Paraclavatula (Gastropoda: Conoidea: Clavatulidae), a new genus with a distinctive radula type from West Africa

Loading next page...
 
/lp/ou_press/paraclavatula-gastropoda-conoidea-clavatulidae-a-new-genus-with-a-jgEVUos7oO
Publisher
Oxford University Press
Copyright
© The Author(s) 2018. Published by Oxford University Press on behalf of The Malacological Society of London, all rights reserved. For Permissions, please email: journals.permissions@oup.com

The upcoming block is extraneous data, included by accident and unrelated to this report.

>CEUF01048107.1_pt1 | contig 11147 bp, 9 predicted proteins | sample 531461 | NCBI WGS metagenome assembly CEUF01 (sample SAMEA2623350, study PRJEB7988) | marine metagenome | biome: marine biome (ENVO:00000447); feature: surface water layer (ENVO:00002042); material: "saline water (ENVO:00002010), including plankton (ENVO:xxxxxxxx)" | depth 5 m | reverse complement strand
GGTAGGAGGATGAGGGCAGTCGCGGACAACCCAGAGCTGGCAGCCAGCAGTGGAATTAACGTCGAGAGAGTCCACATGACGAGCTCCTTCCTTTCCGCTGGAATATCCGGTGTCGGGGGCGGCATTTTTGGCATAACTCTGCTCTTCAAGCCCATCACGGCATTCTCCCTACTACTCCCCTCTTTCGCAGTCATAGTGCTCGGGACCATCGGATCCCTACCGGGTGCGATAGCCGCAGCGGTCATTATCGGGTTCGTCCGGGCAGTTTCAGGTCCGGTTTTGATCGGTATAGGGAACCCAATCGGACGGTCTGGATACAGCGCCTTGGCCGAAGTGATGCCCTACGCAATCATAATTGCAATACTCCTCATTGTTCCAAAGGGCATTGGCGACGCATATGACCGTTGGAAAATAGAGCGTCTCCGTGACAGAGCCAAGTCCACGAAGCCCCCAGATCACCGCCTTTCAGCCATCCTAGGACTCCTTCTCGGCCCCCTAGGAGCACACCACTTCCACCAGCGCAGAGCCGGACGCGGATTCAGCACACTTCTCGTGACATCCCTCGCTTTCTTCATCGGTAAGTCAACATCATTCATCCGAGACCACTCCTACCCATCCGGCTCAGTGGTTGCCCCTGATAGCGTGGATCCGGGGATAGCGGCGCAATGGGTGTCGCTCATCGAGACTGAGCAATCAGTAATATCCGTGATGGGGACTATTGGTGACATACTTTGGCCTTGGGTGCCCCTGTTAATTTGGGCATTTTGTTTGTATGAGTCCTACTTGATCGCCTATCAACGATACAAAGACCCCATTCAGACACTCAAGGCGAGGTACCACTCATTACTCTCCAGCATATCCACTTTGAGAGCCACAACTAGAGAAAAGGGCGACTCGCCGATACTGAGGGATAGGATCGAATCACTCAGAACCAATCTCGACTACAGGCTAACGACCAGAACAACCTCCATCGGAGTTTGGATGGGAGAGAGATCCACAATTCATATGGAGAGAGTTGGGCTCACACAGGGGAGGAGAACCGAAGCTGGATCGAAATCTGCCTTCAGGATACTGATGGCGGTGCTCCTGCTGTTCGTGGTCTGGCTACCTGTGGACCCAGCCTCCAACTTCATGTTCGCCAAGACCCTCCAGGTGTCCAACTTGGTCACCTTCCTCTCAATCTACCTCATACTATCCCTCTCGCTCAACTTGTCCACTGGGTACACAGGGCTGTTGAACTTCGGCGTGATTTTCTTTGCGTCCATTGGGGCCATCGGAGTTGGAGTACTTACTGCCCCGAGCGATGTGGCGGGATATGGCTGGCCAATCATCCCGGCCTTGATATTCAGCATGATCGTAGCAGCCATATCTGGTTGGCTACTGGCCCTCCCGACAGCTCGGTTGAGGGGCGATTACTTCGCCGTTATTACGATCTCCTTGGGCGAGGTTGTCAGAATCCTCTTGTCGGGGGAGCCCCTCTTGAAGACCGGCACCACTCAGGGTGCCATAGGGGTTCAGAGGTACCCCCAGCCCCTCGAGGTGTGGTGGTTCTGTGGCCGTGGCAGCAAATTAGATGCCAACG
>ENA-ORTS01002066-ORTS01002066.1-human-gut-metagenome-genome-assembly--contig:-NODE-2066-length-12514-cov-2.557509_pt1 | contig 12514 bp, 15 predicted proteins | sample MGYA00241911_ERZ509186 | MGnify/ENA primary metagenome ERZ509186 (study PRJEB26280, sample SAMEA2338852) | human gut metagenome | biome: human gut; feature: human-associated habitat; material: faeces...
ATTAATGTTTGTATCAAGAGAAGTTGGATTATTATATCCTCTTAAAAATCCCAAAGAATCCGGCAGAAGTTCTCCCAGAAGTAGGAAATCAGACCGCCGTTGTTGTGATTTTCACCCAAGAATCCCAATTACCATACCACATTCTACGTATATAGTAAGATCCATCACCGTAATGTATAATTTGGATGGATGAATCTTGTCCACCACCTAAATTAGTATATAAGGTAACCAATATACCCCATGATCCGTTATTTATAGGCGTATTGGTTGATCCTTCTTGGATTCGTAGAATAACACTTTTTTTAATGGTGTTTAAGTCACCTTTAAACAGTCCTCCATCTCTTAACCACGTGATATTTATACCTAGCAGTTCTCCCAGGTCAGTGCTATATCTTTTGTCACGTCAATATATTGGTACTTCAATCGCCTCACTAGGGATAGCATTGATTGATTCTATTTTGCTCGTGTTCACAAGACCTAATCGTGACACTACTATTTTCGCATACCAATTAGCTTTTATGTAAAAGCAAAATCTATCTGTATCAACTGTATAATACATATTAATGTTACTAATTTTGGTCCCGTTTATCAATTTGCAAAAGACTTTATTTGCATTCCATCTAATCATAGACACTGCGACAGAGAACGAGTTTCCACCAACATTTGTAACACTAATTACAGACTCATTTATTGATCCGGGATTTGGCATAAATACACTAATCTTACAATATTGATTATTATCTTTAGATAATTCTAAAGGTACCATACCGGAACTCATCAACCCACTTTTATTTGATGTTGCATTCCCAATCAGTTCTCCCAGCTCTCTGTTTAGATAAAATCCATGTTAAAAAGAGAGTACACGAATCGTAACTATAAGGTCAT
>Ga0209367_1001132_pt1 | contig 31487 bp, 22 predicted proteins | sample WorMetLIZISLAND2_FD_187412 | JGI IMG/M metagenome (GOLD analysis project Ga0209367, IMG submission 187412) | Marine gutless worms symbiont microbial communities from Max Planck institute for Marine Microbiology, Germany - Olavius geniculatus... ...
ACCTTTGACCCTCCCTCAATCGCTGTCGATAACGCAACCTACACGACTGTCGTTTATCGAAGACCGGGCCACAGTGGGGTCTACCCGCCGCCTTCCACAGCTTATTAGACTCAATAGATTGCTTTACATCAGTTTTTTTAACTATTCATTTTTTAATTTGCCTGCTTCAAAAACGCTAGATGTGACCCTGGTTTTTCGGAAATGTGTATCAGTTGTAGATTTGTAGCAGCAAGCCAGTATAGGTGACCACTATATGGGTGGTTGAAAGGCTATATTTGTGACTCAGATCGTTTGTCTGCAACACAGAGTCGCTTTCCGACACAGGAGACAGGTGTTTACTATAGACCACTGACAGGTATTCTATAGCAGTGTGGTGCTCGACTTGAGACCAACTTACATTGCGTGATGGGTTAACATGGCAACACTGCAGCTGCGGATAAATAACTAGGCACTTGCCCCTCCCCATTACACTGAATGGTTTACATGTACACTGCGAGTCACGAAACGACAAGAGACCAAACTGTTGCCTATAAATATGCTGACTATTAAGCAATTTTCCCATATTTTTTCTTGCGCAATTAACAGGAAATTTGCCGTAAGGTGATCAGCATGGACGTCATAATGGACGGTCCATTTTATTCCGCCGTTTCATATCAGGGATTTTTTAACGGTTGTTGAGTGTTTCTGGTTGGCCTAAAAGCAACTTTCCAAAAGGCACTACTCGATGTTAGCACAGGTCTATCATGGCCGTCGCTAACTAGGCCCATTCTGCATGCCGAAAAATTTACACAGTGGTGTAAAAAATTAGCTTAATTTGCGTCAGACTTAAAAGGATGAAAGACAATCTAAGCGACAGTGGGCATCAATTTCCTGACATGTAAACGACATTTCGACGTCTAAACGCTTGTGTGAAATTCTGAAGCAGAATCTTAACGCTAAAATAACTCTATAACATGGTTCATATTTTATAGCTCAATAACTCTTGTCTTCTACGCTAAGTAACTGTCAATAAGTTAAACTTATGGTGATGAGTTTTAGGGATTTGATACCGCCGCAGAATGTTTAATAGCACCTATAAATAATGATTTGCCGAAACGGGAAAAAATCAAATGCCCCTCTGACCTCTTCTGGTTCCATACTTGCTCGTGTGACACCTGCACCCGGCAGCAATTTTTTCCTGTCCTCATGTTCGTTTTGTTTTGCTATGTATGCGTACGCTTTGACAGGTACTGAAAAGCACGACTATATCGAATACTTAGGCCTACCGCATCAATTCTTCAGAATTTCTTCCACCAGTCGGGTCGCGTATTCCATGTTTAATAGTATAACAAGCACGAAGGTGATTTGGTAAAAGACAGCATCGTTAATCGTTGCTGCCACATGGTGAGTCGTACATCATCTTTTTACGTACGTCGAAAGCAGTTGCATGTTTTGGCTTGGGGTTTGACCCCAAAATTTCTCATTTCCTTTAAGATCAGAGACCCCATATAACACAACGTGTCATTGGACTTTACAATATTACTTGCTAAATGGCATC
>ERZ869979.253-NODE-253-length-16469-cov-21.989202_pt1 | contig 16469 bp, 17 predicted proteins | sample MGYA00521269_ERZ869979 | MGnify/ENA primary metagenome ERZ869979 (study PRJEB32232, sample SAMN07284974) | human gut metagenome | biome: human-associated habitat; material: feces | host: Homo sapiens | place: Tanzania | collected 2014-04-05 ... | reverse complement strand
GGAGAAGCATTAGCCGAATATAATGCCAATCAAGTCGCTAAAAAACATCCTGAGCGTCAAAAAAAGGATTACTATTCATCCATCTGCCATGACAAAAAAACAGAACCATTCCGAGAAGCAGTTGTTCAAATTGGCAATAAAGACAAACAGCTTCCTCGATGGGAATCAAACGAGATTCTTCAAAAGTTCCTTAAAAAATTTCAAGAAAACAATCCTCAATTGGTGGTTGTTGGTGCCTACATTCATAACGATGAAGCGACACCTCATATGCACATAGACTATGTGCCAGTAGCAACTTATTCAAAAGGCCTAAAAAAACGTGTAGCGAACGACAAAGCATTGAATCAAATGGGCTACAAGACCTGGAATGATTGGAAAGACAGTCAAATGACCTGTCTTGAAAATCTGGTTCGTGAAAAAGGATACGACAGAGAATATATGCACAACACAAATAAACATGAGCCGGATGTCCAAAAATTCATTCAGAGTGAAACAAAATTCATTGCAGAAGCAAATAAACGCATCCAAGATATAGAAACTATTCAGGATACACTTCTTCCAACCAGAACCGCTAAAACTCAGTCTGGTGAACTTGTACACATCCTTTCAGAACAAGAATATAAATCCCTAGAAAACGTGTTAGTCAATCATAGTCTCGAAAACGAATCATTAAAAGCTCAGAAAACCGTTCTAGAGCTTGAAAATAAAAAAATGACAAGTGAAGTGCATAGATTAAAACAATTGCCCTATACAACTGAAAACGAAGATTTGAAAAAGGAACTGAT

ISSN
0260-1230
eISSN
1464-3766
D.O.I.
10.1093/mollus/eyy012
Publisher site
See Article on Publisher Site

Abstract